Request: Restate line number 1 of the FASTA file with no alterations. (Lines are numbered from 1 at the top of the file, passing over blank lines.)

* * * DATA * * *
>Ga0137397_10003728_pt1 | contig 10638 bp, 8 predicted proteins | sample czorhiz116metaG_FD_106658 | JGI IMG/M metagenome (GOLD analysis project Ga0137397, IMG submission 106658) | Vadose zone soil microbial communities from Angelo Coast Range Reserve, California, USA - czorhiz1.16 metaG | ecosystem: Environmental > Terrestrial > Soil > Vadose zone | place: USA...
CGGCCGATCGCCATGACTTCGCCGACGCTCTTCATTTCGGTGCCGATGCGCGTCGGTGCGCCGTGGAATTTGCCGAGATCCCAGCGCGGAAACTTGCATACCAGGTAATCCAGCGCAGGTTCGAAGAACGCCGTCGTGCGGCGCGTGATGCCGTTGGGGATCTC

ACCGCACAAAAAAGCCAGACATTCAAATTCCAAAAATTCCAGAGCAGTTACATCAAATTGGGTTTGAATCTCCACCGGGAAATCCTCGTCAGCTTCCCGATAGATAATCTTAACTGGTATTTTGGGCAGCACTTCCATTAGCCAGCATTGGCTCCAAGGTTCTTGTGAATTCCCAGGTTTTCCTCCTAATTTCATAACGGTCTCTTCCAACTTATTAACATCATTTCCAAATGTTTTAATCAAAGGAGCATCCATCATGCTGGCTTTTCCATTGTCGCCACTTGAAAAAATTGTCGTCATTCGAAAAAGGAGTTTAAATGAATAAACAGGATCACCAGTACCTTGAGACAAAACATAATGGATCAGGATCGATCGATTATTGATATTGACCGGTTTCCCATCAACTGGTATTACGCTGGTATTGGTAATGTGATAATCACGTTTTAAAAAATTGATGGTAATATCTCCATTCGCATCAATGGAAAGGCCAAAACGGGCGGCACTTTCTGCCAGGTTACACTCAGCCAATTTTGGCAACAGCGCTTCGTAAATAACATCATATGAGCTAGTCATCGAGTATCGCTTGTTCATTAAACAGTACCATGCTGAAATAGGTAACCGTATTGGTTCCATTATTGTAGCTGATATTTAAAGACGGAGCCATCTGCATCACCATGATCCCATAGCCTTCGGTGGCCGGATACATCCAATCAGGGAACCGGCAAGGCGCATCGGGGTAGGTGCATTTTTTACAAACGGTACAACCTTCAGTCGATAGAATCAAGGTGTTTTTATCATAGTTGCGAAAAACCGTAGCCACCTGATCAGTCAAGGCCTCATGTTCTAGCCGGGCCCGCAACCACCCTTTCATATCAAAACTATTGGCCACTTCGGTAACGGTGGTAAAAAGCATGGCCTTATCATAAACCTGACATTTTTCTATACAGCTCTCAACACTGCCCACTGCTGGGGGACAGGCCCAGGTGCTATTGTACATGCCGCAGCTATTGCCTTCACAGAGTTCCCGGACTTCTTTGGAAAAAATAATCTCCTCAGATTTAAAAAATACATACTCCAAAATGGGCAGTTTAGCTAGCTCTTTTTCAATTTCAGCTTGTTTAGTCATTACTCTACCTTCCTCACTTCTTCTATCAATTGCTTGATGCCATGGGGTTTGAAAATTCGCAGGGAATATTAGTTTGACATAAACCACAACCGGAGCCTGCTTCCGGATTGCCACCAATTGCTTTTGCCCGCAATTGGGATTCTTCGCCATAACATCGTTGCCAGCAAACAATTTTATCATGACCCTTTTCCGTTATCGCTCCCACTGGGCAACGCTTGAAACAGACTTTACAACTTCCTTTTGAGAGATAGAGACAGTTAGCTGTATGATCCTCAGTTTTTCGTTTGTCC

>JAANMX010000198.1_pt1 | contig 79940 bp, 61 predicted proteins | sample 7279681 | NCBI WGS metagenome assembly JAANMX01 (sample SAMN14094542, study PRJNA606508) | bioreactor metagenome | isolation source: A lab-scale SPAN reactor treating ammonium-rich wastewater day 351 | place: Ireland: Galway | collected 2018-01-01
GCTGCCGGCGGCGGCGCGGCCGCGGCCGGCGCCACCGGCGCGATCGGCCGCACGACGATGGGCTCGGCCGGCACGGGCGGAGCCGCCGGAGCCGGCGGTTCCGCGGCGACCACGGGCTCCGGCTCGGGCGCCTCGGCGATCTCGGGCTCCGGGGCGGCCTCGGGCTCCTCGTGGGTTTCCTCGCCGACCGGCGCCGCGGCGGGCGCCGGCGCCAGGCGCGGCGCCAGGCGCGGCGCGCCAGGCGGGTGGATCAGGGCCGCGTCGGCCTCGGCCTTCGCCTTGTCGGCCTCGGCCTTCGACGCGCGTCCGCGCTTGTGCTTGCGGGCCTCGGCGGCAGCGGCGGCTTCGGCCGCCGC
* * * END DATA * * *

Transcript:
>Ga0137397_10003728_pt1 | contig 10638 bp, 8 predicted proteins | sample czorhiz116metaG_FD_106658 | JGI IMG/M metagenome (GOLD analysis project Ga0137397, IMG submission 106658) | Vadose zone soil microbial communities from Angelo Coast Range Reserve, California, USA - czorhiz1.16 metaG | ecosystem: Environmental > Terrestrial > Soil > Vadose zone | place: USA...